Via America’s Lawyer: Members of the Trump administration have resigned one after the other in the aftermath of last week’s violent insurrection at the Capitol. RT Correspondent Brigida Santos joins Mike Papantonio to run through a list of senior cabinet members who have made an early exit, condemning Trump for inciting extremism.
*This transcript was generated by a third-party transcription software company, so please excuse any typos.
Mike Papantonio: This week, a third cabinet member has resigned in the aftermath of last weeks siege on the US Capitol. Brigida Santos joins me now to talk about the details here. Brigida, right off the bat, which of president Trump’s cabinet members have resigned so far?
Brigida Santos: On Monday acting Secretary of Homeland Security Chad Wolf announced his departure in a letter. Now, rather than mentioning the siege on the Capitol as the reason, he says his decision is, “warranted by recent events, including the ongoing and meritless court rulings regarding the validity of my authority as acting Secretary.” Now that is in reference to a federal judges ruling last week, that Wolf’s appointment in late 2019 was illegal because it violated the rules of succession after the departure of his four predecessors. The judge’s ruling effectively blocks a set of immigration restrictions that were scheduled to take effect this Monday. In addition, Trump’s Education Secretary Betsy DeVos and Transportation Secretary Elaine Chao have also resigned. In an email to staffers Chao says, “Our country experienced a traumatic and entirely avoidable event as supporters of the president stormed the Capitol building after a rally he addressed. It has deeply troubled me in a way that I simply cannot set aside.” And Betsy DeVos’ resignation letter addressed directly to president Trump says, there’s no mistaking the impact your rhetoric had on the situation and is the inflection point for me, Mike.
Mike Papantonio: Well, yeah, what I find interesting about it Brigida, is that it’s not only his cabinet that’s pointing out, it’s world leaders. Cab, just clearly pointing out look, Trump, we know what you did. You’ve meant to incite this kind of craziness. You, you, you worked on it for weeks to get them, get all these folks there, to get them all ginned up to do this. World leaders are saying the same thing the cabinet members are saying. The bothersome thing to me is some of these cabinet members knew what this, what Trump was about going into to serve on this cabinet. And now they’re simply trying to save the rest of their career. Has anyone else resigned from the Trump administration in the aftermath of the violence on Capitol Hill that, well, first of all, who do you see coming? What, what’s next?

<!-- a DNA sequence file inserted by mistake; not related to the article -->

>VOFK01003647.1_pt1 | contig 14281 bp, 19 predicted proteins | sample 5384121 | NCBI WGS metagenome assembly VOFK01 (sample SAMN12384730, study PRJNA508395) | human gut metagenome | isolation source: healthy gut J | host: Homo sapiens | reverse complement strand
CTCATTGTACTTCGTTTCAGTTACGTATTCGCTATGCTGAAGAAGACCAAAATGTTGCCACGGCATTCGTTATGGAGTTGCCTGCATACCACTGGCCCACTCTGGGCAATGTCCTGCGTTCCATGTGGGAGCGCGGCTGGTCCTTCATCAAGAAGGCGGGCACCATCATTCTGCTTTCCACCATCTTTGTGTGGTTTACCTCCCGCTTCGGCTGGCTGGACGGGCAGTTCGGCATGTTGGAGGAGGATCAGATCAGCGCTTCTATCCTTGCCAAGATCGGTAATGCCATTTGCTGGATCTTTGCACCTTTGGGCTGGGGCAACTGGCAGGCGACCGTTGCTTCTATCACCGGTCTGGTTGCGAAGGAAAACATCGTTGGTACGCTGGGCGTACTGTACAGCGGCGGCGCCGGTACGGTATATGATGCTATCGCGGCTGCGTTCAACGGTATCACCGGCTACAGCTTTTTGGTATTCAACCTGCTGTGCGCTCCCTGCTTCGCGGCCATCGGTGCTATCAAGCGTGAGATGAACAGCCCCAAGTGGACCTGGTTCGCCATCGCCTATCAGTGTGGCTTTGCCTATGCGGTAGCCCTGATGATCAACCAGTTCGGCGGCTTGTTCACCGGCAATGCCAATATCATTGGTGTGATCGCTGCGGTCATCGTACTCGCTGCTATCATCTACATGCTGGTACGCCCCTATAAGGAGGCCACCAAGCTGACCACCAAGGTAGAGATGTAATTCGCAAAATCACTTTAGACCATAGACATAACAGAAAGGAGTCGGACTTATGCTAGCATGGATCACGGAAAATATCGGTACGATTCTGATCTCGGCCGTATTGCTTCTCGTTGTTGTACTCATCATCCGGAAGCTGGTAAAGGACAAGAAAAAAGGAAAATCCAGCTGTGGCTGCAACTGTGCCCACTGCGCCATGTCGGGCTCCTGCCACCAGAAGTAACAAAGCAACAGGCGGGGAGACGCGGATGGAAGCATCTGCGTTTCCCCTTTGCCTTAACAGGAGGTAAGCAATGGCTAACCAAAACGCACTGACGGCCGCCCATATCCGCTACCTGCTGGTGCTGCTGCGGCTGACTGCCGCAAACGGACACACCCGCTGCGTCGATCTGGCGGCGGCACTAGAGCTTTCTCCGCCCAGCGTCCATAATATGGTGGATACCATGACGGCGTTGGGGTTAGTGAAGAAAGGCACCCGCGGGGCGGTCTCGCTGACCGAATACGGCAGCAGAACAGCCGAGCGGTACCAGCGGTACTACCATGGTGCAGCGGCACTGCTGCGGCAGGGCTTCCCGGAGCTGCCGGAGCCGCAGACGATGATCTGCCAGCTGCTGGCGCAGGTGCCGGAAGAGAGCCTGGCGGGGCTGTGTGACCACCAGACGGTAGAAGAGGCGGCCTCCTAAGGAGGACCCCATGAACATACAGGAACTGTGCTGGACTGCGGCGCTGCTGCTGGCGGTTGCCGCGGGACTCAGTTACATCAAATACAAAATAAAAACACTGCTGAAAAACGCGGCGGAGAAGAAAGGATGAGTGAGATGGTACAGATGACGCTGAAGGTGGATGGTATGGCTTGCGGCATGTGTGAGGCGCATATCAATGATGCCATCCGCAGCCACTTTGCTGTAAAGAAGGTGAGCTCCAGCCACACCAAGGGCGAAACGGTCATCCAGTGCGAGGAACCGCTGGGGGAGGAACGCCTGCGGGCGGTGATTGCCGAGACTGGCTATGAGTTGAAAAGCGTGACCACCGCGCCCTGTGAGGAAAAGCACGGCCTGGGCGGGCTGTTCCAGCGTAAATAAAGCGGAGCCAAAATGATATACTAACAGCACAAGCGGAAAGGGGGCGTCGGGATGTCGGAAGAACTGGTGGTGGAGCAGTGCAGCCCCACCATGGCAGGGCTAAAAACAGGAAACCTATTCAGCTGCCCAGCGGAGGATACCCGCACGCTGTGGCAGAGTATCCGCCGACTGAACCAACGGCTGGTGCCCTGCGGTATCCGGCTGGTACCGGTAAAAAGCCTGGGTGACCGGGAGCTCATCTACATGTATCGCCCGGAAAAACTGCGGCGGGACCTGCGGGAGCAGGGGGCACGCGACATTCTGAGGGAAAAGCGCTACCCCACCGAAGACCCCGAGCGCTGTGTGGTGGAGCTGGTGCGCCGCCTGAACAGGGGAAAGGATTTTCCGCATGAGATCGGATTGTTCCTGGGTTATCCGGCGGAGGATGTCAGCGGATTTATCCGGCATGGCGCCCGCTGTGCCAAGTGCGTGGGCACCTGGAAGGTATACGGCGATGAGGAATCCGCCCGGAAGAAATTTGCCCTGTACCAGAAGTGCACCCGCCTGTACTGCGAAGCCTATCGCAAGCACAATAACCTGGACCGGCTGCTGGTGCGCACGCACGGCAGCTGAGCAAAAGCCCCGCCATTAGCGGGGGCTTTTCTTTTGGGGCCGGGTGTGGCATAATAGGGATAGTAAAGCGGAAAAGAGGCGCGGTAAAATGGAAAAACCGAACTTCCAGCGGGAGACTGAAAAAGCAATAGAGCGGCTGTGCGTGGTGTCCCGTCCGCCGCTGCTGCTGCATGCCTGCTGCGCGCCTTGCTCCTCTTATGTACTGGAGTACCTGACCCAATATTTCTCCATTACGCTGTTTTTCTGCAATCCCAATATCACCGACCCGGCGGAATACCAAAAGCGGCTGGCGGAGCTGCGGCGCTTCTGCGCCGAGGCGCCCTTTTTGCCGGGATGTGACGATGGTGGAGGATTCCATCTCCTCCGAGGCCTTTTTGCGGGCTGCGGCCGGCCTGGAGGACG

Brigida Santos: Well, I’m not sure who’s next because, you know, it changes minute to minute, whether people are going to remain loyal or not. If it’s politically beneficial for people. But so far, Mick Mulvaney, Trump’s former chief of staff who went on to serve as the special envoy to Northern Ireland has quit. Other administration officials who’ve also resigned include the deputy press secretary, the first lady’s chief of staff, the deputy national security advisor and officials from the department of commerce. But early on, prominent Republicans warned about the dangers of Trump’s rhetoric, which you just mentioned. And those people include Rick Perry, who prior to the 2016 election reminded voters about an 1854 assault on the Capitol, saying Donald Trump is the modern day incarnation of the nativist movement that led to that siege over a century ago. But despite his own warnings, Perry then went on to work as Trump’s energy secretary. Ted Cruz and Marco Rubio also previously accused Trump of fomenting violence and then they of course, went on to support the president. So the signs have been there from the very beginning and after standing by the president and listening to his rhetoric for years, critics accused these career politicians of now quitting to save their reputations.
Mike Papantonio: Well, you know, if you look, the, the story is that threats really weren’t taken seriously, when Congress met to certify the election to begin with. Are they being taken seriously now? It seems like now as the inauguration day approaches you start hearing well, there’s going to be, there’s going to be these demonstrations in, in, in, in all the capitals across the United States. I still don’t know that people get it. I don’t know that people that should know better understand the damage that this is doing to democracy. What’s your take?
Brigida Santos: Yeah. I don’t know that they understand that either. And at least this time it does look like the authorities are taking this more seriously. You know, the national guard says that at least 10,000 troops will now be deployed to Washington, DC by this weekend. Federal law enforcement officials are also advising local police agencies to increase their presence at city and state institutions, many of which have already been boarded up in expectation of this happening. The Washington monument has temporarily shut down and a non-scalable fence has now been erected around the Capitol building. But according to the FBI, armed protests have been planned at all 50 state capitals between now and inauguration day. And since those very real vulnerabilities were exposed last week, people are now worried that things are going to get worse across the nation. So we’ll have to wait and see how this all plays out.
Mike Papantonio: Brigida, thank you for joining me. This is, I hate to even have to report a story like this. It’s in, in my lifetime, never dreamed I’d even have to report on a story like this, but thank you for joining me. Thank you for covering it.